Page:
9 Super Rare Trucks That Will Cost You A Fortune To Buy
Pickup trucks – as well as SUVs – have become extremely popular over the past few years, and as such, they are in high demand. Many are looking for pickup trucks that combine the practicality of a hard-working truck with the everyday roominess of an SUV. Unlike today’s market where there are eight different versions for the Ford Ranger, older generation pickup trucks only saw two or three.
In some – very specific – cases, automakers have decided to try something new and make powerful versions of their models. In most cases, these toppings were overpriced and unpopular, leading to a limited number of products. Take the GMC Syclone for example. It was a vehicle ahead of its time because people didn’t need fast pickup trucks in the early 1990s, so GMC only produced about 3,000 units. As a result, the Syclone is worth around $80,000 – about the same price as today’s GMC Sierra Denali Ultimate. That’s a lot of money for a small pickup. It’s the same story with the Dodge RAM SRT-10 – one of the most ridiculous creations ever made.
While these pickups are really cool, they are just too expensive for what you get for your money, especially compared to brand new trucks. Here are nine super rare trucks that will cost you a fortune to buy.
9/9 1970-1971 Dodge D100 “The Dude” ($50,000)
The Dodge D100 was a series of single-cab pickup trucks sold between 1961 and 1993. The second generation saw a redesign and a new trim level was added called “The Dude”. This package was a sportier looking exterior trim, which added a black or white side stripe and a “Dude” logo on the rear bed fender.
The tailgate was different from other D100 pickups as it featured the same “Dodge” script, on a flat surface – rather than being raised lettering. The hubcaps were a little different and the package was only offered between 1970 and 1971, with only 1,500 to 2,000 units produced. This made “The Dude” quite rare and expensive.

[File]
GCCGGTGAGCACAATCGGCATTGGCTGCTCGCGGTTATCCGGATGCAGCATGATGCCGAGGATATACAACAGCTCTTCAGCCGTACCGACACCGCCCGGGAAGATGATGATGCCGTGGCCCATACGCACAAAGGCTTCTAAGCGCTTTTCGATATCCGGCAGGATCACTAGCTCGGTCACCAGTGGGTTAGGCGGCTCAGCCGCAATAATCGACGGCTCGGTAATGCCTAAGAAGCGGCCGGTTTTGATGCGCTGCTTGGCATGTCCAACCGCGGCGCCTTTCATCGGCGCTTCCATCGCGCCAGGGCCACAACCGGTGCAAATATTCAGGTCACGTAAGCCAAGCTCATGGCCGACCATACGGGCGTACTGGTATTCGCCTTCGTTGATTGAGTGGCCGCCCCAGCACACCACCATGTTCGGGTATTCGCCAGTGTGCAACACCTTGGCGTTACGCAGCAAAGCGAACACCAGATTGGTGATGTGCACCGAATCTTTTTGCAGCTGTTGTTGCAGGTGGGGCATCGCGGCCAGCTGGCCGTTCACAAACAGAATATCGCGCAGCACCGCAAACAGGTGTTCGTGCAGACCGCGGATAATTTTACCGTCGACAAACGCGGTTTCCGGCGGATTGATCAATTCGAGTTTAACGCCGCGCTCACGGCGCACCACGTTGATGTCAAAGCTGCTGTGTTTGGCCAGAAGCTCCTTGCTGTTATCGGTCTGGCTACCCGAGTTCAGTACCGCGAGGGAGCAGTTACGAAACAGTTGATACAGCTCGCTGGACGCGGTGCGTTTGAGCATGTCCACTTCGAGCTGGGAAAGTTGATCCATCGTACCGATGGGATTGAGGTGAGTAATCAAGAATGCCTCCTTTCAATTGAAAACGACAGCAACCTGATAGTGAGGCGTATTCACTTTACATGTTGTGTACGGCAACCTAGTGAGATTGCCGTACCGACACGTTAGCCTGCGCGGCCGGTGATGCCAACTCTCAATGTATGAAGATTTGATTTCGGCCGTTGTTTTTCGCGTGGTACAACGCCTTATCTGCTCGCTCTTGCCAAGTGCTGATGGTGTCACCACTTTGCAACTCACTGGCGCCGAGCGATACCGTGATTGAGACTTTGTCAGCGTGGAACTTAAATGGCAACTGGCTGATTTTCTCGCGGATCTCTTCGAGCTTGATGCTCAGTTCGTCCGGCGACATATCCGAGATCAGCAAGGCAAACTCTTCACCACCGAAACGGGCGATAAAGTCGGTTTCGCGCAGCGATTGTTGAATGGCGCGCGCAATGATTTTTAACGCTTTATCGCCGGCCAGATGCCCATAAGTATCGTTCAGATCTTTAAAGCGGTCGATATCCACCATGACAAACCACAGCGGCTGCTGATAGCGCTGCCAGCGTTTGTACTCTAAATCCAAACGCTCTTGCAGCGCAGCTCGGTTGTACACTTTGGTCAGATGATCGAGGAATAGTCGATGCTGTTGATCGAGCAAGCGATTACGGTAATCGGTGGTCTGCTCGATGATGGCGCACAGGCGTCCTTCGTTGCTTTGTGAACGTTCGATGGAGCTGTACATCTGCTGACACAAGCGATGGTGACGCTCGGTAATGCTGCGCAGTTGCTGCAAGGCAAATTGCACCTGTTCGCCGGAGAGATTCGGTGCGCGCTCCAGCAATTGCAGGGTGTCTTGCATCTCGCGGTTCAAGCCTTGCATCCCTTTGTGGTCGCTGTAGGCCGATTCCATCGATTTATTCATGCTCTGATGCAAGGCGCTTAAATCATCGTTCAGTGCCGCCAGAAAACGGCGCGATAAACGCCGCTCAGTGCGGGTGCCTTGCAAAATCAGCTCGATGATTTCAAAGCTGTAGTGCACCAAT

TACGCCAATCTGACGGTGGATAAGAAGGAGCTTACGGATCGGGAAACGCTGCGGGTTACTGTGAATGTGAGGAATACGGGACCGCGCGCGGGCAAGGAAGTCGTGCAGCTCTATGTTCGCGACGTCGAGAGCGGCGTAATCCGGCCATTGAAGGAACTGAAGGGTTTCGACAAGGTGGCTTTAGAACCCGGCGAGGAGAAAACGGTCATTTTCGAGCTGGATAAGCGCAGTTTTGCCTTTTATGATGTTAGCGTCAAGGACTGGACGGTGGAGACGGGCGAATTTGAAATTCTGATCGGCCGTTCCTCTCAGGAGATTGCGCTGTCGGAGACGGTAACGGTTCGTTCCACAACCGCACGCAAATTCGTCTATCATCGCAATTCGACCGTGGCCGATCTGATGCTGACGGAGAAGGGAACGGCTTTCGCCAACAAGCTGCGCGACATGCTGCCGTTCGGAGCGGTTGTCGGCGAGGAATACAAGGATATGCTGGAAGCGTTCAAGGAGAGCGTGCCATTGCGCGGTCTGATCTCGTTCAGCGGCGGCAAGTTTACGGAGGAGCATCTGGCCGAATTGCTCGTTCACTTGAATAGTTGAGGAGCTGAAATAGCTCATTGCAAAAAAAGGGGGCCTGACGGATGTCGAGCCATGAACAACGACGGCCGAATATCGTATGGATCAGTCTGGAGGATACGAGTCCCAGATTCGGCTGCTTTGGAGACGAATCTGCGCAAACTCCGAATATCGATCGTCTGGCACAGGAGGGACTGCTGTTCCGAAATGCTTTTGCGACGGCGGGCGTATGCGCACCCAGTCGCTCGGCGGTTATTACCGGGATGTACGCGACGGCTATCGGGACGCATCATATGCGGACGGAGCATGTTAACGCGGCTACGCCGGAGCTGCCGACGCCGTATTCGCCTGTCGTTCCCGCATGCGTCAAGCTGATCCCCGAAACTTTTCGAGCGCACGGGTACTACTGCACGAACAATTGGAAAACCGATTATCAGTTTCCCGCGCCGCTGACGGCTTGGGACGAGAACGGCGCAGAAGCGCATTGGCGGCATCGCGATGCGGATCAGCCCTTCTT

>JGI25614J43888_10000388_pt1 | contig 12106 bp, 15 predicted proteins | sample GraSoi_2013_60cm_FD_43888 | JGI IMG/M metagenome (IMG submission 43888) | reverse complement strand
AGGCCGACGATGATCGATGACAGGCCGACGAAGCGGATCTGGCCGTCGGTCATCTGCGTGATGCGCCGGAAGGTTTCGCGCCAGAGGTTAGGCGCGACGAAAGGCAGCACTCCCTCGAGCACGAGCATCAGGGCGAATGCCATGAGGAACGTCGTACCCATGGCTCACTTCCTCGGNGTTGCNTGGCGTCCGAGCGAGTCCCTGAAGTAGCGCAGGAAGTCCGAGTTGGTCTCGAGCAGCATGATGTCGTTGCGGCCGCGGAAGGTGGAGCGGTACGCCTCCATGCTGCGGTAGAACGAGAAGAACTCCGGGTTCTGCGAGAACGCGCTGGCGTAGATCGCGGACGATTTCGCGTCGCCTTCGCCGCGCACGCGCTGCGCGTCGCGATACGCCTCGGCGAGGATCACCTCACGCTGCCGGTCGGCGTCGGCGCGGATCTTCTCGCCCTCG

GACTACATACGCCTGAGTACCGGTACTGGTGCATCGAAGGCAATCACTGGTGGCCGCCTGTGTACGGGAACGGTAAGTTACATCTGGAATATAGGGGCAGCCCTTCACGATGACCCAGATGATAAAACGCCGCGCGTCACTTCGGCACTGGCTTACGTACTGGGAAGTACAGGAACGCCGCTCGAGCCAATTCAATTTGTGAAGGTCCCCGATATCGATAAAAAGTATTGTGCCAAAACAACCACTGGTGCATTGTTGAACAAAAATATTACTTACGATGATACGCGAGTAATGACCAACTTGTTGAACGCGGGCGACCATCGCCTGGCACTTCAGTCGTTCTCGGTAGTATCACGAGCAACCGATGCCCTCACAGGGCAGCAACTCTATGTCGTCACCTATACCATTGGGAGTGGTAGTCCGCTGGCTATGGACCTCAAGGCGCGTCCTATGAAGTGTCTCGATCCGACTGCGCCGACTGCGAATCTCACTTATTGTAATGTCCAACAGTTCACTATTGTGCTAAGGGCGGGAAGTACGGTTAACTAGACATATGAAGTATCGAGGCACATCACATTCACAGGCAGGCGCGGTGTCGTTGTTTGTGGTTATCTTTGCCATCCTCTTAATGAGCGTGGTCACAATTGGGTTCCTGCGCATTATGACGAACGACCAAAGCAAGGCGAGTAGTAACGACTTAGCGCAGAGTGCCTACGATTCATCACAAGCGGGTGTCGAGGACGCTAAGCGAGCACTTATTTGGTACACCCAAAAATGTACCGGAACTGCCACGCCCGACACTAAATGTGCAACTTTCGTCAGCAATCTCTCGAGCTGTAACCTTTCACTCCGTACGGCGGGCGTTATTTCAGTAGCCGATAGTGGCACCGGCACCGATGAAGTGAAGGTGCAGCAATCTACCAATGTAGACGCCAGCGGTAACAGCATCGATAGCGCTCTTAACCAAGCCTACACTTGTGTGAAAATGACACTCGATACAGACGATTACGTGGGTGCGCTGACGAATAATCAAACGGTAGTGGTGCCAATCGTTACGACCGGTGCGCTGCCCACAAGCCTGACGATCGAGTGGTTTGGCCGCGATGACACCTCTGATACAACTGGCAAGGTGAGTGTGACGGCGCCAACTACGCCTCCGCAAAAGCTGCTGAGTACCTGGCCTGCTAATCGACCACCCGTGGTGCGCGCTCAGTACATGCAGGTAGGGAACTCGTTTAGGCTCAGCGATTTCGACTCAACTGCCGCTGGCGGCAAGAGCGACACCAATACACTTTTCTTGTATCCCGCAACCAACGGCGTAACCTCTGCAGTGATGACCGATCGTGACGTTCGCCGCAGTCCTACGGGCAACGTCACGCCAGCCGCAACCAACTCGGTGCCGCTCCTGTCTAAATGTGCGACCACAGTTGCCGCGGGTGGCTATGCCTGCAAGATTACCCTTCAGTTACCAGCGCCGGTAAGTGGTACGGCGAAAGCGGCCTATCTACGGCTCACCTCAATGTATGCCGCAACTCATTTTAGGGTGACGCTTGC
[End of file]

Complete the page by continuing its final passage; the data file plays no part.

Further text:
8/9 1955-1955 Chevrolet Cameo ($100,000)
The Chevrolet Cameo was the 1950s equivalent of the modern Silverado High Country, with a more luxurious approach to the typical pickup truck. The Cameo has whitewall road tires rather than off-road and a more sophisticated bed with the tailgate using retractable cables rather than just opening.
The Cameo could still do the same things as a normal Task Force pickup, it was just a bit nicer to drive. Today, the Cameo with its abundance of chrome and 1960s styling could easily fetch well over $100,000.
7/9 1956 GMC Commuter Transporter ($50,000)
The GMC Suburban Carrier was GMC’s version of the Chevrolet Cameo. It featured many of the same options, including whitewall tires, a more sophisticated tailgate, and the easier way to access the spare tire.
The difference was mostly in appearance, as the GMC had larger front bumpers and a better variety of color choices. The GMC was also more popular, meaning a good one today would cost around $50,000 and a blank would cost around $70,000 or more.
6/9 1980-1983 Jeep J10 Honcho ($70,000)
The Jeep J10 – also known as the SJ, Gladiator or Wagoneer – was a rugged pickup produced by the American marque between 1962 and 1981 – with five different companies owning the rights during that time. The J10 Honcho was a special set sold between 1974 and 1983.